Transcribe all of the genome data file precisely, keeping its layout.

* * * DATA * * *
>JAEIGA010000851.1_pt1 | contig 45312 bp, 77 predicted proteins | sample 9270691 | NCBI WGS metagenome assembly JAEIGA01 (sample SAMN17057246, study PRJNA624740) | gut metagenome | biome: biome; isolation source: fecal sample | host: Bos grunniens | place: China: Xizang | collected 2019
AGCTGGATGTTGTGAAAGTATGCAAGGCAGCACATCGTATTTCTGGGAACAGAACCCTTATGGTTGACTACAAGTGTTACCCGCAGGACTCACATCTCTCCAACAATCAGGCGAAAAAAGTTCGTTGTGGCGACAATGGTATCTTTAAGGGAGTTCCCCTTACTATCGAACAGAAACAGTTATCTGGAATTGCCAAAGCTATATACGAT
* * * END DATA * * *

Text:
>JAEIGA010000851.1_pt1 | contig 45312 bp, 77 predicted proteins | sample 9270691 | NCBI WGS metagenome assembly JAEIGA01 (sample SAMN17057246, study PRJNA624740) | gut metagenome | biome: biome; isolation source: fecal sample | host: Bos grunniens | place: China: Xizang | collected 2019
AGCTGGATGTTGTGAAAGTATGCAAGGCAGCACATCGTATTTCTGGGAACAGAACCCTTATGGTTGACTACAAGTGTTACCCGCAGGACTCACATCTCTCCAACAATCAGGCGAAAAAAGTTCGTTGTGGCGACAATGGTATCTTTAAGGGAGTTCCCCTTACTATCGAACAGAAACAGTTATCTGGAATTGCCAAAGCTATATACGAT